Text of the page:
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Re: [json] Re: Introduction Date and Function objects to the standard [DATE PARSER]

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  • Michal Migurski
    ... Except for time zones. ... As another poster commented, unix epoch is a great transmission format thanks to its explicit treatment of time zones. Every
    Message 1 of 18 , Jun 3, 2006
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      > var dt = new Date("mm-dd-yy hh:mm:ss.ms");
      >
      >
      > Since 99.999% of the dates / times I display in the UI come from the
      > RDBMS -- this also made a lot of sense at the time....

      Except for time zones.

      > RE: Unix date / time -- not everyone is into Unix... many people
      > appear to be using PHP, Perl, and ASP... Personally -- if it were
      > 100% Unix / C / Java / ANSI SQL types -- I would be a happy camper...
      > but... we gotta provide support for the greatest common
      > denominator... not the lowest common denominator...

      As another poster commented, unix epoch is a great transmission
      format thanks to its explicit treatment of time zones. Every language
      I deal with in my work uses it (PHP, Python, ECMA-, Action-, and
      JavaScript in milliseconds), and I find it vastly preferable when
      moving data between web servers, DB servers, and client browsers that
      are in unknown locations. The Atom spec does something similar, by
      requiring dates to be expressed in UTC.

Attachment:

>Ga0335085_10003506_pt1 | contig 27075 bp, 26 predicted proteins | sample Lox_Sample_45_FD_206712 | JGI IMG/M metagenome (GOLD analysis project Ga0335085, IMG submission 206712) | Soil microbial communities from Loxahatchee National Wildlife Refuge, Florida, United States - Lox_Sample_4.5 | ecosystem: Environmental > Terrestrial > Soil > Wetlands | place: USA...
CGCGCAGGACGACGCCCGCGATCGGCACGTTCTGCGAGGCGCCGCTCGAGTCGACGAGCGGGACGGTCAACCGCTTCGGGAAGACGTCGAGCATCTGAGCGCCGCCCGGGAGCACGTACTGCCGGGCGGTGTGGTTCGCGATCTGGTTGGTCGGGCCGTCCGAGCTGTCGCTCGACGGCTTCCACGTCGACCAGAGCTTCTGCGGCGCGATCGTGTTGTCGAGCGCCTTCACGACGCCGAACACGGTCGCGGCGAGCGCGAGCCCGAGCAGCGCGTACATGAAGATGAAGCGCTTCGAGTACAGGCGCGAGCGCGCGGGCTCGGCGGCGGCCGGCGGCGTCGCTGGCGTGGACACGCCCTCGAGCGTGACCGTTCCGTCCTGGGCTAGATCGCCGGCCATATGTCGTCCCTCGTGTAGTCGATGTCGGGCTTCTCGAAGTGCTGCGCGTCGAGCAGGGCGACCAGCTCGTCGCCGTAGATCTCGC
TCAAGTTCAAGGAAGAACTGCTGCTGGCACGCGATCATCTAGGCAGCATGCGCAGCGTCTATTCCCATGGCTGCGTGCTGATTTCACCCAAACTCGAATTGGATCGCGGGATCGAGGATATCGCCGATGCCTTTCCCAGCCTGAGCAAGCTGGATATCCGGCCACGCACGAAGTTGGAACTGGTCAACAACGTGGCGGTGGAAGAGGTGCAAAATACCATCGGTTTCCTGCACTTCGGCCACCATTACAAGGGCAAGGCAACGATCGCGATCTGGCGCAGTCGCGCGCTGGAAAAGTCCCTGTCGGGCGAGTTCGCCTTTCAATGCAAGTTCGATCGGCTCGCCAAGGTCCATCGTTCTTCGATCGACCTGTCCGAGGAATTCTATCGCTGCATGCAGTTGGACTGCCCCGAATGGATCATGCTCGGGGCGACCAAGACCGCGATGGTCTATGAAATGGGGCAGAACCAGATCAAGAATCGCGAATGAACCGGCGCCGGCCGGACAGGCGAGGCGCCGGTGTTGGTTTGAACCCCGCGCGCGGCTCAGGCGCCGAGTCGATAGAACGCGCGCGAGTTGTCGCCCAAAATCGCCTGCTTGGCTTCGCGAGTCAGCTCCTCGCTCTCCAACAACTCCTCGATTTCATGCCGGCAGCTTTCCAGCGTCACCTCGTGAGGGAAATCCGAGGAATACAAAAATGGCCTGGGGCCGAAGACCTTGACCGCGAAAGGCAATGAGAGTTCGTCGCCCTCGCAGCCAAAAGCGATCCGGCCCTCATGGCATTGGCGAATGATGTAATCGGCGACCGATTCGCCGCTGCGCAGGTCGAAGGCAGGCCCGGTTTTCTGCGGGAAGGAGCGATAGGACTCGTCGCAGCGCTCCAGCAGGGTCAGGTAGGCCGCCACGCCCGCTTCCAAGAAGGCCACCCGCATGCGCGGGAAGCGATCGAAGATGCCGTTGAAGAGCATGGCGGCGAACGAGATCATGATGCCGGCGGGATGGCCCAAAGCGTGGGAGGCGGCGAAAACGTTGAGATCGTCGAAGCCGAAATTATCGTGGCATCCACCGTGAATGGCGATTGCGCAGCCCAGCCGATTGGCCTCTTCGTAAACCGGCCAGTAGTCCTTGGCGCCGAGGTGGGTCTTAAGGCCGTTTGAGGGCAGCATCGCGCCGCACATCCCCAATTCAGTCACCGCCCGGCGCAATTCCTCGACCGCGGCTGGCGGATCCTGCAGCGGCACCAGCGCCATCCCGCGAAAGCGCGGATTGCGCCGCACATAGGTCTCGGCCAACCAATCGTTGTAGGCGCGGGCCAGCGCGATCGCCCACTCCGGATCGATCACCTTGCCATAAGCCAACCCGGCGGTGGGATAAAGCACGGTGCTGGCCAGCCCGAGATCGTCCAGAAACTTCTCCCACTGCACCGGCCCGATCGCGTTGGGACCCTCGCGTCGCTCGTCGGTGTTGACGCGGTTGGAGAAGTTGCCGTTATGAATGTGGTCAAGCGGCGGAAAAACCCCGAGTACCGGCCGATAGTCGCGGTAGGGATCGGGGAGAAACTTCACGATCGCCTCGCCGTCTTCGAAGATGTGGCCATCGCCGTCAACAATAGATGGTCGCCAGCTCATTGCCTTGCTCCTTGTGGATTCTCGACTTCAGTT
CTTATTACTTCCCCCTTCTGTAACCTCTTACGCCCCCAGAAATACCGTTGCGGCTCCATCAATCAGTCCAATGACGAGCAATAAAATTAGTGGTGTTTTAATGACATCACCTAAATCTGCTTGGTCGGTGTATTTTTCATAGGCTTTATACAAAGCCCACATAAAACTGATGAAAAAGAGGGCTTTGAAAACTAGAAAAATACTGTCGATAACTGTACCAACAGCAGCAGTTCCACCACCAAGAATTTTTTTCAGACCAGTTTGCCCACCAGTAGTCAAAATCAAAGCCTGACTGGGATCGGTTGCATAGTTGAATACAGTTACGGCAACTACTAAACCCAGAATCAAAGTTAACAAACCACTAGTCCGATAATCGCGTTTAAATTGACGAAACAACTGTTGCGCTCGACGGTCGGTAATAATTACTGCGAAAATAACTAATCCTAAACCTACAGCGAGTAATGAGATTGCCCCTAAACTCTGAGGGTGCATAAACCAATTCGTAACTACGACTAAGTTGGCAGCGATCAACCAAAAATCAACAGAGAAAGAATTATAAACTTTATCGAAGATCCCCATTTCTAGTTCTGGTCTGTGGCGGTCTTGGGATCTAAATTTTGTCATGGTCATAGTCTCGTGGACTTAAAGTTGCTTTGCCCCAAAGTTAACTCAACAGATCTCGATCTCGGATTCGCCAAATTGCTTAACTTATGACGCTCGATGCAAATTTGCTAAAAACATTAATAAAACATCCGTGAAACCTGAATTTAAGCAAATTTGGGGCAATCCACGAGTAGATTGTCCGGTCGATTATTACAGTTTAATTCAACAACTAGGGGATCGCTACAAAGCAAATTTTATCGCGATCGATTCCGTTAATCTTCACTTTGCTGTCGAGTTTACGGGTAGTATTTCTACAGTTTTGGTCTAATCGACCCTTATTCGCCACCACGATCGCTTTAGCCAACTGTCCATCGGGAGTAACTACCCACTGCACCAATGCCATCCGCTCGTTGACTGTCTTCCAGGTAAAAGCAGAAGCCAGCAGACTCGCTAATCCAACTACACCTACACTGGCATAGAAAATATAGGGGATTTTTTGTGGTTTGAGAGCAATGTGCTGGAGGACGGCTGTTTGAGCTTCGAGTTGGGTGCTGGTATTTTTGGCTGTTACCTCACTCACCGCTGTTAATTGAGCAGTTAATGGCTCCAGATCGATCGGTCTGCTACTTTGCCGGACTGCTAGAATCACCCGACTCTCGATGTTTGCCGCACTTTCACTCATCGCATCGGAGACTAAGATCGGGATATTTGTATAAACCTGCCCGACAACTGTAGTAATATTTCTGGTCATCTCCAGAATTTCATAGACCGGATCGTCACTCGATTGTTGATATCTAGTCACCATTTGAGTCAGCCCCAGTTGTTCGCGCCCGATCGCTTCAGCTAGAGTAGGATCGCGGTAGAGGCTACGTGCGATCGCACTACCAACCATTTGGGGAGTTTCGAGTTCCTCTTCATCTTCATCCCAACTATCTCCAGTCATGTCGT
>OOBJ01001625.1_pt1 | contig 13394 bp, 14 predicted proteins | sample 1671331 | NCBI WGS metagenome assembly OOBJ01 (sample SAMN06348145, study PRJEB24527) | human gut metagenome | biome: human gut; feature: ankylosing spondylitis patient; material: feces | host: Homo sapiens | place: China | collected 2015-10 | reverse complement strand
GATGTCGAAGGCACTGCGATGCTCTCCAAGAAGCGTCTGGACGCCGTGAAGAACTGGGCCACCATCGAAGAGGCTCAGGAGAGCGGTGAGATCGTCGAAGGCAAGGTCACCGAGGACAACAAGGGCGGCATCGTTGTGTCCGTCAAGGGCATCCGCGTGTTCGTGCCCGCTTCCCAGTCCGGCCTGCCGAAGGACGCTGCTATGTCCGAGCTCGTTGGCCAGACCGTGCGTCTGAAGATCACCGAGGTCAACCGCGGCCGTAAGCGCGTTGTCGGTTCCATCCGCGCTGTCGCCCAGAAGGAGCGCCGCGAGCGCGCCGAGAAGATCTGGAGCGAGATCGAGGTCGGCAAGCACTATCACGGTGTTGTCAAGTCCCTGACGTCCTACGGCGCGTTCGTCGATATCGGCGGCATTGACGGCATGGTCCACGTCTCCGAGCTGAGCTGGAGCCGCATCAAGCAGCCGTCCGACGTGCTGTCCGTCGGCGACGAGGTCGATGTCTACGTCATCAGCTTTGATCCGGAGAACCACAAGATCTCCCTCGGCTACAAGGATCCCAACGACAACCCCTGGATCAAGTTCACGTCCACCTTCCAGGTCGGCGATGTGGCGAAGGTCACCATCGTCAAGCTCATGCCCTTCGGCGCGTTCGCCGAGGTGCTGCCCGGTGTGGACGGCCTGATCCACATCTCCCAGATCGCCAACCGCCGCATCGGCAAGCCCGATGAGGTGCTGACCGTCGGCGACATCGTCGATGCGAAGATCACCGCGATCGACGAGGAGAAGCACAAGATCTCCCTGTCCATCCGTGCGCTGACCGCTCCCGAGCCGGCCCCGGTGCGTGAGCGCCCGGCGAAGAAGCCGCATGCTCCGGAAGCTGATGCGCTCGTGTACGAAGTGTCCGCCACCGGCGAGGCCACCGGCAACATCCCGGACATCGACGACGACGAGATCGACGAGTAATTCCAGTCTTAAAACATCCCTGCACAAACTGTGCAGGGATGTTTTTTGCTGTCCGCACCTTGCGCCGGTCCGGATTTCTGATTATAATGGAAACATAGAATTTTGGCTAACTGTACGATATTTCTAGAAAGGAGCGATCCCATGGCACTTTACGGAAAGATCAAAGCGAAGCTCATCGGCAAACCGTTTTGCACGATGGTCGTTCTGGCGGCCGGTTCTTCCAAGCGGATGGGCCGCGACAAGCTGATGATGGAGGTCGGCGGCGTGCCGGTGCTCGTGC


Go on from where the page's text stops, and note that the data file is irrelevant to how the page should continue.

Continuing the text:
I'm generally opposed to the inclusion of dates and functions into
      javascript, though. Python has four ways to describe dates, and PHP
      limits what can be done with functions as data. No sense in taking a
      simple, beautiful spec and complicating it just to satisfy a few edge
      cases.

      -mike.

      ----------------------------------------------------------------
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    • Martin Cooper
      ... ... No, that s not the case (and there is no arguably ;), at least from an ASF perspective. There is a policy in place at the Apache Software
      Message 2 of 18 , Jun 6, 2006
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        On 6/3/06, Kevin Smith <yahoogroups@...> wrote:
        >
        > --- In json@yahoogroups.com, "Martin Cooper" wrote:


        <snip/>

        > I'd suggest the Apache License 2.0, which pretty much says you can
        > > do whatever you want with the software as long as you keep the
        > > original license in place.
        >
        > Except that Apache License 2.0 code (arguably) can't be linked with
        > GPL software, which is unfortunate.


        No, that's not the case (and there is no "arguably" ;), at least from an ASF
        perspective.

        There is a policy in place at the Apache Software Foundation (ASF) that
        states that ASF projects cannot have required dependencies on, or bundle,
        libraries licensed under the GPL or certain other licenses. What that means
        is that whenever you download ASF software, you can be absolutely sure that
        there are no "tricks up our sleeve" and you do not suddenly find yourself
        using additional software, with incompatible licenses, that you may not have
        expected.

        That is _completely_ different from what you, as a user of ASF software,
        choose to do with it. If you want to build an application that includes ASF
        and GPL software, that is absolutely fine with the ASF.

        For widest compatibility with
        > other licenses, I prefer the MIT-style license, which is even more
        > liberal. The LGPL also tends to work well with proprietary and Free
        > software.


        I'd agree that the MIT license is very flexible, but I'd suggest caution
        with the LGPL in a business environment. But this is getting way off-topic
        for this list...

        --
        Martin Cooper


        Kevin
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